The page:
Political Bickering Over Georgian Financial Regulations Highlights Weaknesses in Country’s Political Culture
Publication: Eurasia Daily Monitor Volume: 12 Issue: 147
On July 31, Georgian President Giorgi Margvelashvili announced, with some degree of pomp and theatrical showmanship, that he was vetoing a highly controversial and widely debated bill on banking supervision (Channel 1, Maestro TV, Rustavi 2 TV, July 31). The bill, adopted by the Georgian parliament on July 17, strips the National Bank of Georgia (NBG) of its supervisory functions over the country’s financial institutions and transfers those responsibilities to a newly created body, the Financial Supervisory Agency (Civil Georgia, July 17).
The bill on banking supervision has a brief, yet quite melodramatic history. Starting roughly in November 2014, the value of the country’s domestic currency, the Georgian lari, began to fall drastically, mainly due to the strengthening of the US dollar as well as decreasing exports and remittances. Therefore, Georgia’s government began looking for someone to blame in order to appease the outraged and already impoverished Georgian public. The blame quickly fell on the NBG, which set interest rates and oversaw the country’s financial institutions, and the central bank’s chief, Giorgi Kadagidze. Although not an apt financial manager, Kadagidze had little to do with the 28 percent devaluation of the lari since last November. Aside from increased government spending, the Georgian currency was, in fact, mainly affected by outside economic factors.
Nevertheless, the ruling Georgian Dream (GD)–led coalition attacked the NBG and Kadagidze for months. This entire campaign culminated in late May with GD’s legislative initiative to introduce the above-mentioned bill on banking supervision. The introduction of the bill set in motion another round of political bickering, which looks set to dominate Georgian politics for the rest of this summer and a portion of September, when the parliament will reconvene to try (and most likely succeed) to override the president’s veto.
After its introduction, the bill was attacked and repeatedly criticized by opposition politicians, business associations and civil society members. Indeed, news coverage of the banking supervision legislation dominated Georgian TV since May (Rustavi 2, Maestro TV, May 21–August 3). As the controversy grew, President Margvelashvili made a desperate attempt to steal the show: he expressed strong opposition to the bill and repeatedly threatened to scupper this legislation with a veto. In turn, Georgian Dream swiftly went on the offensive. One member of parliament from the GD party even reminded Margvelashvili that he was elected president not because of his own political qualities, but thanks to the personal backing of Bidzina Ivanishvili (then Georgian prime minister), from whom Margvelashvili later defected (Acn.ge, July 31).
In reality, the contentious bill has little significance for the economic and political life of Georgia. Arguably, the shifting of financial supervisory functions from one agency to another cannot and will not have a substantial impact on the country’s economic outcome. This is a mere bureaucratic measure, whose importance has been blown out of proportion by both the government and opposition.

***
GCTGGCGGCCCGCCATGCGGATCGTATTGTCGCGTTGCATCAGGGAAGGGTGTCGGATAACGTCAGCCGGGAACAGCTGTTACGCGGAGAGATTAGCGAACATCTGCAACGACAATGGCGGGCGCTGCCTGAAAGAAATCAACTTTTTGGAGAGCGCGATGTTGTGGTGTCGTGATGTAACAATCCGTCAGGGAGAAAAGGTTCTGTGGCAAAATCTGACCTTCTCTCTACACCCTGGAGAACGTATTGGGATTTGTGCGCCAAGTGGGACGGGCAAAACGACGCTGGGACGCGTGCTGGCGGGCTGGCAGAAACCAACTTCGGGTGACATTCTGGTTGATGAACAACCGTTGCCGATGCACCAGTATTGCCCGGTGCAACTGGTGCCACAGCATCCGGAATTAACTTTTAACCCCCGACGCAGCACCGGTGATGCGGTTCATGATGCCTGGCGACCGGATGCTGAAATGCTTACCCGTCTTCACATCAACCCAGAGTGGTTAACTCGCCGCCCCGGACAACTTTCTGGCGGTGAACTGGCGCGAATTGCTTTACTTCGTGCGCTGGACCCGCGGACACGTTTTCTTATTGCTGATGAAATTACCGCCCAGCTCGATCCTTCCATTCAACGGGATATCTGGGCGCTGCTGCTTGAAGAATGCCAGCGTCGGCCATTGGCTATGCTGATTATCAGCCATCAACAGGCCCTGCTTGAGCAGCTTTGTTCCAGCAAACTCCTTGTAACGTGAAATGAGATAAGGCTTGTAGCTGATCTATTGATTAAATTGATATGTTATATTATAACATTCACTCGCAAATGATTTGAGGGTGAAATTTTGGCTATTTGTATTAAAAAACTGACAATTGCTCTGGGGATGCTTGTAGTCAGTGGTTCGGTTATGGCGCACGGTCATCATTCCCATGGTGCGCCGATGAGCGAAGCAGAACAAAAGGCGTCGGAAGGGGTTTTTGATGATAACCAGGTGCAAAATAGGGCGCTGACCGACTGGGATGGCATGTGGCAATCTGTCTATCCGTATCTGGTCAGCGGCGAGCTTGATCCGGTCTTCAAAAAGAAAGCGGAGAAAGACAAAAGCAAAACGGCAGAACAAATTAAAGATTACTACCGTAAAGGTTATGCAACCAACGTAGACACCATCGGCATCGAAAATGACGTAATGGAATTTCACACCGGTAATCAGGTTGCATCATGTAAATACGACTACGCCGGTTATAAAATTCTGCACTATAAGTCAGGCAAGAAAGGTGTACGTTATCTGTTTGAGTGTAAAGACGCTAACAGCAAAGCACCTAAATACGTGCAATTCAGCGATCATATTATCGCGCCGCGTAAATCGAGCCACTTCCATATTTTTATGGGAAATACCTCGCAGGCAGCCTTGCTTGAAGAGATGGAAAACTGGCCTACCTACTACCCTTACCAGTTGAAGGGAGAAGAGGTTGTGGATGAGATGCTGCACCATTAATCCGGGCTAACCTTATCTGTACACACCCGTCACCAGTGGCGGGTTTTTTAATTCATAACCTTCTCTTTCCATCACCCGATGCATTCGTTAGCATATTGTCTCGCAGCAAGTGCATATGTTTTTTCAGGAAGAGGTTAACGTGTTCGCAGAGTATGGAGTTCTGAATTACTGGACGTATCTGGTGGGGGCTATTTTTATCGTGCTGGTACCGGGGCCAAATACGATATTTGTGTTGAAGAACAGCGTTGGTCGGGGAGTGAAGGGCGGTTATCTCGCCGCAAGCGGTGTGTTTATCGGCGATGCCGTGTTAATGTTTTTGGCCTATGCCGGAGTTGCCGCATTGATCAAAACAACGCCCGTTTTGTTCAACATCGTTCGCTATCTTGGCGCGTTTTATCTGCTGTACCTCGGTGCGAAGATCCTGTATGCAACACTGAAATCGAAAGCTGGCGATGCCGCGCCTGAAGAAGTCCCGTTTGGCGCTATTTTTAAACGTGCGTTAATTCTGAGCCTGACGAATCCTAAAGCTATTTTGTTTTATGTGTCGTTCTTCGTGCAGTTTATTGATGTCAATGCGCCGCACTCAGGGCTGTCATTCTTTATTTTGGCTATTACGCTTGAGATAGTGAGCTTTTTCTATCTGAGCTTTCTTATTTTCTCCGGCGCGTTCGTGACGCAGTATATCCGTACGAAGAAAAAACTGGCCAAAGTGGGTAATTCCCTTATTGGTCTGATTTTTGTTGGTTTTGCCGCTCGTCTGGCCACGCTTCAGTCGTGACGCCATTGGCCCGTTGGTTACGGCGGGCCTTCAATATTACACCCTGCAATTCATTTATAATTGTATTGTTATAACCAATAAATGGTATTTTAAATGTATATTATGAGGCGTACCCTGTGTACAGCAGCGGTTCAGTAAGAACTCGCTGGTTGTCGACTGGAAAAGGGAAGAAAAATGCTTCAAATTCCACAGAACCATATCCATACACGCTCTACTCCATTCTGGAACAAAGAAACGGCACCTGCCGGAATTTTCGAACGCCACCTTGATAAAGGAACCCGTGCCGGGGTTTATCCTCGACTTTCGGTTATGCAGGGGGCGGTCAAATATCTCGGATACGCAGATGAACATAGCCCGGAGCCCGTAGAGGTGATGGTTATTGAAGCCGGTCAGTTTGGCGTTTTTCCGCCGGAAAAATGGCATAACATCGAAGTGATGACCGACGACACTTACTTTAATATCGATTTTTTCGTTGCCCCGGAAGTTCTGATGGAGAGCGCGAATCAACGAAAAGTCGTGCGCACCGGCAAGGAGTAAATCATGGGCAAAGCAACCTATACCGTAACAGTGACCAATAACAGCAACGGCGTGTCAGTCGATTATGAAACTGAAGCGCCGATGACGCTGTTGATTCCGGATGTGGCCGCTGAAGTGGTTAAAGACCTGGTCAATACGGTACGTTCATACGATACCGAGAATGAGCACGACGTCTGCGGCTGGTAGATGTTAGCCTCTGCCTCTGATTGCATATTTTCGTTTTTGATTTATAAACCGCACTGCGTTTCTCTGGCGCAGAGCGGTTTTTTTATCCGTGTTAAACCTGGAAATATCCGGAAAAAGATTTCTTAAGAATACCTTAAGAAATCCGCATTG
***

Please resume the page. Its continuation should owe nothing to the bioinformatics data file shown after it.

The political drama over the banking supervision bill reinforces the fact that Georgian political elites, in the government, as well as in the opposition, lack viable political ideas and programs to address the country’s real problems—its profound economic and political malaise, which create existential threats to Georgia. Rather, ideologically bankrupt political elites in Georgia are engaging in heated debates of little or no significance to justify their political existence.
At the same time, Georgian political elites seem to be confusing this ongoing political bickering with healthy democratic politics. After President Margvelashvili vetoed the banking supervision bill, Prime Minister Irakli Garibashvili stated that this action was “part of a democratic process,” while somewhat paradoxically adding that the GD-dominated parliament would override the president’s veto anyway (Tabula.ge, July 31). Meanwhile, Margvelashvili optimistically declared that the “veto [was] a constitutional mechanism to promote cooperation between Parliament, President, and the Government […] and jointly give the country better solutions” (Civil Georgia, July 31). Yet, since both men came to power, they have rarely, if ever, reached a democratic, healthy compromise over any political or economic issue that the country faces (see EDM, September 18, 2014).
The problems inherent in Georgian politics cannot and will not be addressed overnight. Throughout its recent history, this South Caucasus country never really experienced a fundamental change in the political elite. In Georgia, many former Communist functionaries and their immediate offspring have held onto economic and political power and led the country, uninterrupted, since the disintegration of the Soviet Union. A portion of those elites managed to market themselves as democrats and free marketers. Yet, all too often, their declared goal of profound political and economic transformation far exceeded their capabilities, or was overshadowed by personal desires to maintain their grip on power by any means. Currently, there is a notable dearth of political talent to put forth useful solution or to meaningfully challenge the current crop of ruling elite. It remains to be seen whether, after 25 years of stagnation, Georgian society may soon wake up to the negative role the collective political classes continue to have on the country’s troubled political-economic situation.